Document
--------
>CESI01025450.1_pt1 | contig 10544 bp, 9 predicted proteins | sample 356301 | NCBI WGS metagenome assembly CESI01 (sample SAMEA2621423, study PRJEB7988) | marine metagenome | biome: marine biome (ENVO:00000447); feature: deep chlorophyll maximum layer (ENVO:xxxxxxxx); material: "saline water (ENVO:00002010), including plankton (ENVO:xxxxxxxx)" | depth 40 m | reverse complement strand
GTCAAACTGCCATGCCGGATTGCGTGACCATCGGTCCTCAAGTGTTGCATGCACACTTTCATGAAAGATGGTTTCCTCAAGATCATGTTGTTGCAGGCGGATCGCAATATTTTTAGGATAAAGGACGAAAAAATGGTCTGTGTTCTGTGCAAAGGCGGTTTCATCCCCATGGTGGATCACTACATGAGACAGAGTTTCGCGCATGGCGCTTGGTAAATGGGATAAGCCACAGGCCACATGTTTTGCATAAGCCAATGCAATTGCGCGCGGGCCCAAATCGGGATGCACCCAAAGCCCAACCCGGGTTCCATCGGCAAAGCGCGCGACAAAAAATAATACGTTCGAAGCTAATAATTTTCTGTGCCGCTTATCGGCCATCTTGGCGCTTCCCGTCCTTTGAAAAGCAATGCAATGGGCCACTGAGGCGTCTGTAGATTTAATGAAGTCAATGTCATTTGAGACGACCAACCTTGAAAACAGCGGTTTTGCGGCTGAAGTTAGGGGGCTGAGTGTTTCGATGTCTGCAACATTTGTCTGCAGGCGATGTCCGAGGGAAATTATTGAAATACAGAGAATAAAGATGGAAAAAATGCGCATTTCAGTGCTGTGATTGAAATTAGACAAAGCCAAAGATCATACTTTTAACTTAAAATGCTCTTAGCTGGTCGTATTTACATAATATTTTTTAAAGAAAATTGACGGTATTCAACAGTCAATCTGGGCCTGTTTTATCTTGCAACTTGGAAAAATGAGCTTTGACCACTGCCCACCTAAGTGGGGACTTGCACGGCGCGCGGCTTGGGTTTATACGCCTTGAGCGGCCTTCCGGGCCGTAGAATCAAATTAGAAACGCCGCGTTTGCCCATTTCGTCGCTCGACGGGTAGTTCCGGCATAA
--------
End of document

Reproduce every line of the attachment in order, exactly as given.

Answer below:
>CESI01025450.1_pt1 | contig 10544 bp, 9 predicted proteins | sample 356301 | NCBI WGS metagenome assembly CESI01 (sample SAMEA2621423, study PRJEB7988) | marine metagenome | biome: marine biome (ENVO:00000447); feature: deep chlorophyll maximum layer (ENVO:xxxxxxxx); material: "saline water (ENVO:00002010), including plankton (ENVO:xxxxxxxx)" | depth 40 m | reverse complement strand
GTCAAACTGCCATGCCGGATTGCGTGACCATCGGTCCTCAAGTGTTGCATGCACACTTTCATGAAAGATGGTTTCCTCAAGATCATGTTGTTGCAGGCGGATCGCAATATTTTTAGGATAAAGGACGAAAAAATGGTCTGTGTTCTGTGCAAAGGCGGTTTCATCCCCATGGTGGATCACTACATGAGACAGAGTTTCGCGCATGGCGCTTGGTAAATGGGATAAGCCACAGGCCACATGTTTTGCATAAGCCAATGCAATTGCGCGCGGGCCCAAATCGGGATGCACCCAAAGCCCAACCCGGGTTCCATCGGCAAAGCGCGCGACAAAAAATAATACGTTCGAAGCTAATAATTTTCTGTGCCGCTTATCGGCCATCTTGGCGCTTCCCGTCCTTTGAAAAGCAATGCAATGGGCCACTGAGGCGTCTGTAGATTTAATGAAGTCAATGTCATTTGAGACGACCAACCTTGAAAACAGCGGTTTTGCGGCTGAAGTTAGGGGGCTGAGTGTTTCGATGTCTGCAACATTTGTCTGCAGGCGATGTCCGAGGGAAATTATTGAAATACAGAGAATAAAGATGGAAAAAATGCGCATTTCAGTGCTGTGATTGAAATTAGACAAAGCCAAAGATCATACTTTTAACTTAAAATGCTCTTAGCTGGTCGTATTTACATAATATTTTTTAAAGAAAATTGACGGTATTCAACAGTCAATCTGGGCCTGTTTTATCTTGCAACTTGGAAAAATGAGCTTTGACCACTGCCCACCTAAGTGGGGACTTGCACGGCGCGCGGCTTGGGTTTATACGCCTTGAGCGGCCTTCCGGGCCGTAGAATCAAATTAGAAACGCCGCGTTTGCCCATTTCGTCGCTCGACGGGTAGTTCCGGCATAA